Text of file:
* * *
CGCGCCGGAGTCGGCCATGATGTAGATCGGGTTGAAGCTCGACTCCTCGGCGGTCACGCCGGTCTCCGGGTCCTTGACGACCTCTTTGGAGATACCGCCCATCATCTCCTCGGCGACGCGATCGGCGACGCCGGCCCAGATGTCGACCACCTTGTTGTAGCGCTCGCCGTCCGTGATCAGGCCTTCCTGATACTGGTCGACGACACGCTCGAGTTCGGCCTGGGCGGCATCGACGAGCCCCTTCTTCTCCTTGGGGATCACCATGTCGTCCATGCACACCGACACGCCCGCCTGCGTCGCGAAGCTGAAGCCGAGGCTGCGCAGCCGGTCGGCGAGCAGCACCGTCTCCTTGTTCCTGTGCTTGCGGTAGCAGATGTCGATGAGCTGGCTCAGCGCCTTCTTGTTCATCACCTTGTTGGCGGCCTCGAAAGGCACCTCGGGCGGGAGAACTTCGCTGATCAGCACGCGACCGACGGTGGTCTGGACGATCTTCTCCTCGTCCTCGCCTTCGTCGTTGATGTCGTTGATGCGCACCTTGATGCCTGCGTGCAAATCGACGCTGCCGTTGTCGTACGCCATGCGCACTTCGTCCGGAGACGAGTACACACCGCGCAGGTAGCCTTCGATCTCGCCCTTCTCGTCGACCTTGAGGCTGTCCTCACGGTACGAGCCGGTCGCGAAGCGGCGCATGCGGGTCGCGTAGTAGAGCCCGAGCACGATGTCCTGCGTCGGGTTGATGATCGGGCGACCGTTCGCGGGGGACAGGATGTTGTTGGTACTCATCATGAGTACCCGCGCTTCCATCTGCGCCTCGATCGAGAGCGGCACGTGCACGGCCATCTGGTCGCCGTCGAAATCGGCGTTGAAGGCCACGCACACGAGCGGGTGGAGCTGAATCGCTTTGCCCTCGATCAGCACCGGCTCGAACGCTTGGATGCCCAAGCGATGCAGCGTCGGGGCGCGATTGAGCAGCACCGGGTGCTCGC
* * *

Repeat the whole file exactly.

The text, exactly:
CGCGCCGGAGTCGGCCATGATGTAGATCGGGTTGAAGCTCGACTCCTCGGCGGTCACGCCGGTCTCCGGGTCCTTGACGACCTCTTTGGAGATACCGCCCATCATCTCCTCGGCGACGCGATCGGCGACGCCGGCCCAGATGTCGACCACCTTGTTGTAGCGCTCGCCGTCCGTGATCAGGCCTTCCTGATACTGGTCGACGACACGCTCGAGTTCGGCCTGGGCGGCATCGACGAGCCCCTTCTTCTCCTTGGGGATCACCATGTCGTCCATGCACACCGACACGCCCGCCTGCGTCGCGAAGCTGAAGCCGAGGCTGCGCAGCCGGTCGGCGAGCAGCACCGTCTCCTTGTTCCTGTGCTTGCGGTAGCAGATGTCGATGAGCTGGCTCAGCGCCTTCTTGTTCATCACCTTGTTGGCGGCCTCGAAAGGCACCTCGGGCGGGAGAACTTCGCTGATCAGCACGCGACCGACGGTGGTCTGGACGATCTTCTCCTCGTCCTCGCCTTCGTCGTTGATGTCGTTGATGCGCACCTTGATGCCTGCGTGCAAATCGACGCTGCCGTTGTCGTACGCCATGCGCACTTCGTCCGGAGACGAGTACACACCGCGCAGGTAGCCTTCGATCTCGCCCTTCTCGTCGACCTTGAGGCTGTCCTCACGGTACGAGCCGGTCGCGAAGCGGCGCATGCGGGTCGCGTAGTAGAGCCCGAGCACGATGTCCTGCGTCGGGTTGATGATCGGGCGACCGTTCGCGGGGGACAGGATGTTGTTGGTACTCATCATGAGTACCCGCGCTTCCATCTGCGCCTCGATCGAGAGCGGCACGTGCACGGCCATCTGGTCGCCGTCGAAATCGGCGTTGAAGGCCACGCACACGAGCGGGTGGAGCTGAATCGCTTTGCCCTCGATCAGCACCGGCTCGAACGCTTGGATGCCCAAGCGATGCAGCGTCGGGGCGCGATTGAGCAGCACCGGGTGCTCGC